BIB-TE-4"There were several nominees and the big winner of the night was the City of Memphis! I want to personally commend Bernal Smith for having not only the vision but the courage to take action in bringing to life the "Best in Black" awards show that was held last night at the elegant Cannon Center. From the VIP reception to the actual show itself, everything tastefully was done. Here in the City of Memphis, we dressed in Tuxedos and evening gowns and we clapped and praised one another. There were genuine hugs, kisses and accolades from us, by us, to us. I can almost say for certain that the widespread feeling of pride and uplift of one another last night at the Best in Black awards has not been felt since the late 60's...or at least since (Dr. Willie W.) Herenton first got elected Mayor of Memphis. So again I say kudos to Bernal Smith for helping to take Memphis to the next level!"

BIB-TE-5The event was not perfect, but in many ways the evening was. It was a testament to the fact that creative, unselfish and innovative con¬cepts and initiative are necessary to transform this community into an oasis of progressive growth and opportunity for the lot, rather than the few.

Essentially the people must have a greater voice, a choice and a chance. It is my vision that The New Tri-State Defender be that voice, and that initiatives and events such as the Best in Black Awards provide both greater voice and choice to the people and that, ultimately, those who have historically lacked access and opportunity have greater chance because of our efforts.

Congratulations to all of our 2012 Best In Black Award nominees and winners. Thank you for allowing us to give greater light to the positive work you do and to use that light to liberate and motivate others. Your energy and enthusiasm, along with the energy and enthusiasm of your supporters, allowed us to birth a Memphis tradition.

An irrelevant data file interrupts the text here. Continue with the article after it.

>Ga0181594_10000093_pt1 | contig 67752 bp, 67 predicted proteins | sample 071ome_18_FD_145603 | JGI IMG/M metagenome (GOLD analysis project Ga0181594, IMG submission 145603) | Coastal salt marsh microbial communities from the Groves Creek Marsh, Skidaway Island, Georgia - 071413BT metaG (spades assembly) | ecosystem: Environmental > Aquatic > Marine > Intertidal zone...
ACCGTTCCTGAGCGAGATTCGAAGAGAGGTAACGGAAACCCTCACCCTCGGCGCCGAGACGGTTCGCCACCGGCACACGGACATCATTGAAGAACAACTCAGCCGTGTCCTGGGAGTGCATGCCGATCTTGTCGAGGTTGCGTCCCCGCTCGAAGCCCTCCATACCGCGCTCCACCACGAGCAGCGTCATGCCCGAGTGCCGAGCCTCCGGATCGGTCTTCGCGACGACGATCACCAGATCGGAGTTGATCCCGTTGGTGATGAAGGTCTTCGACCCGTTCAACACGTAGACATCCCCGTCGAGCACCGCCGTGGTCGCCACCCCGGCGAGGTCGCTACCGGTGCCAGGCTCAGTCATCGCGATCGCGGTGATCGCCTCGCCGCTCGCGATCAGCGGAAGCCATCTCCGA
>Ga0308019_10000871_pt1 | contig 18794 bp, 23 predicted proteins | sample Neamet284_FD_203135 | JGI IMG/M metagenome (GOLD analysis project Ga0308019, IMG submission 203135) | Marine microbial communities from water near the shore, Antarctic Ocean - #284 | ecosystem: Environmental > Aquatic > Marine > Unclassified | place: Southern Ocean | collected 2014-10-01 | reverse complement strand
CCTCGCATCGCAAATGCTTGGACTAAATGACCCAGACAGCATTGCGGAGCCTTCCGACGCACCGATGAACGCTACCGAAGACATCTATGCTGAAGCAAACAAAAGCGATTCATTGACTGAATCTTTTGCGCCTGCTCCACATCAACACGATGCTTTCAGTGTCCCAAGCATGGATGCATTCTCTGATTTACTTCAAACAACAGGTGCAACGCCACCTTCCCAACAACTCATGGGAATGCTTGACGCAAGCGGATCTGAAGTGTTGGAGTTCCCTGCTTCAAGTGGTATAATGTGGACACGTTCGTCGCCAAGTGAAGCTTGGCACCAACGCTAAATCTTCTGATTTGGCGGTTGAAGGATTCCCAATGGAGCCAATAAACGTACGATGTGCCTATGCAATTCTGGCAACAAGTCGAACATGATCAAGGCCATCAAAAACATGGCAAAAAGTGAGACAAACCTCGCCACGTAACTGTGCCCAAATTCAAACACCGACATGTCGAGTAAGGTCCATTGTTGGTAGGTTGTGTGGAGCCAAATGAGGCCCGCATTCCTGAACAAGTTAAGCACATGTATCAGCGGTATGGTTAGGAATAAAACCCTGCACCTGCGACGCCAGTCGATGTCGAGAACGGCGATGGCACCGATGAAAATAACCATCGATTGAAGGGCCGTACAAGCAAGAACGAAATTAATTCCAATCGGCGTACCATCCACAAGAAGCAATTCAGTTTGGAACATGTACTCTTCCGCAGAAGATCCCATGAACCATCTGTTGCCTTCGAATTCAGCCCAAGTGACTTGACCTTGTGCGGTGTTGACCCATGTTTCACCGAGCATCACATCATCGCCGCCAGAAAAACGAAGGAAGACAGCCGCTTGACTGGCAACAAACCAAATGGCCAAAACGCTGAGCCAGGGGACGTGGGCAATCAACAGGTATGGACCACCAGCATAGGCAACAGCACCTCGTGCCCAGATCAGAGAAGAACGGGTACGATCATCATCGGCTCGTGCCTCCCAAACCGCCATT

We at the TSD will continue to shine our light that others be liberated to shine theirs even more brightly, just as Mandela suggested so eloquently. We look forward to seeing you all at the 2013 Best In Black Awards Show!

Bernal E. Smith II, President/Publisher of The New Tri-State Defender

BIB Awards bring the 'juice'

BIB-TE-6Back stage at the Best in Black Awards, not long after presenting the award for the Best Social Entrepreneur/Activist, I took a moment to breathe deeply and regroup. I needed it.

I'd worked 21 straight hours –Wednesday morning to Thursday dawn – directing the production of our Aug. 30-Sept. 5 edition. After an oh-so-short break of four hours, I was back in the TSD office, preparing and delivering marked copies to the Bulk Mail Center, trying to ensure timely delivery to our subscribers. I had to reach deep inside for the energy I would need to give my best to the night's BIB Awards presentation.

As I went through my rejuvenation process – hopefully unnoticed by all – a well-dressed woman walked in and stood beside me. She was hyped. I mean really, really excited about having won the award for Best Soul Food Restaurant. Her name is Betty Joyce Chester-Tamayo and the restaurant is Alcenia's.

"B.J.," as she is called, was waiting to be interviewed by TSD columnist and radio personality Myron Mays, who was an on-air part of the team capturing the reflections of winners. She held her trophy up high, turned it around and remarked to one of my co-workers how beautiful she thought it was, repeatedly expressing her gratitude.

You can't fake that kind of enthusiasm. It juiced me up and I rode that energy burst throughout the remainder of the evening. It was affirmation

that TSD President/Publisher Bernal E. Smith II had been right – The BIB Awards helped the African-American community tell some of its most-preferred entrepreneurs that they were greatly appreciated by their ethnic family.

Later, I wove that experience into feedback I'd received from Pinkie Greer, the grandmother of my 21-year-old twins, Karanja and Jamila. She attended the affair with two friends. Why? Because, she said, there are some great people in Memphis, people who should be recognized and she wanted to celebrate with them.

The Best in Black Awards, she said, also reflected diversity within the community that often is not recognized – or appreciated – by non-Memphians. "Hats off to the Tri-State Defender and I am looking forward to next year."

Her associate, Betty Taylor, a 63-year-old retiree, was direct and succinct. "It was very nice, a good presentation...even though it was too long, I really enjoyed it. Black entrepreneurs deserve to be recognized."

OK, Ms. Taylor, your feedback – including the constructive criticism – is greatly appreciated. And be assured, next year will be better.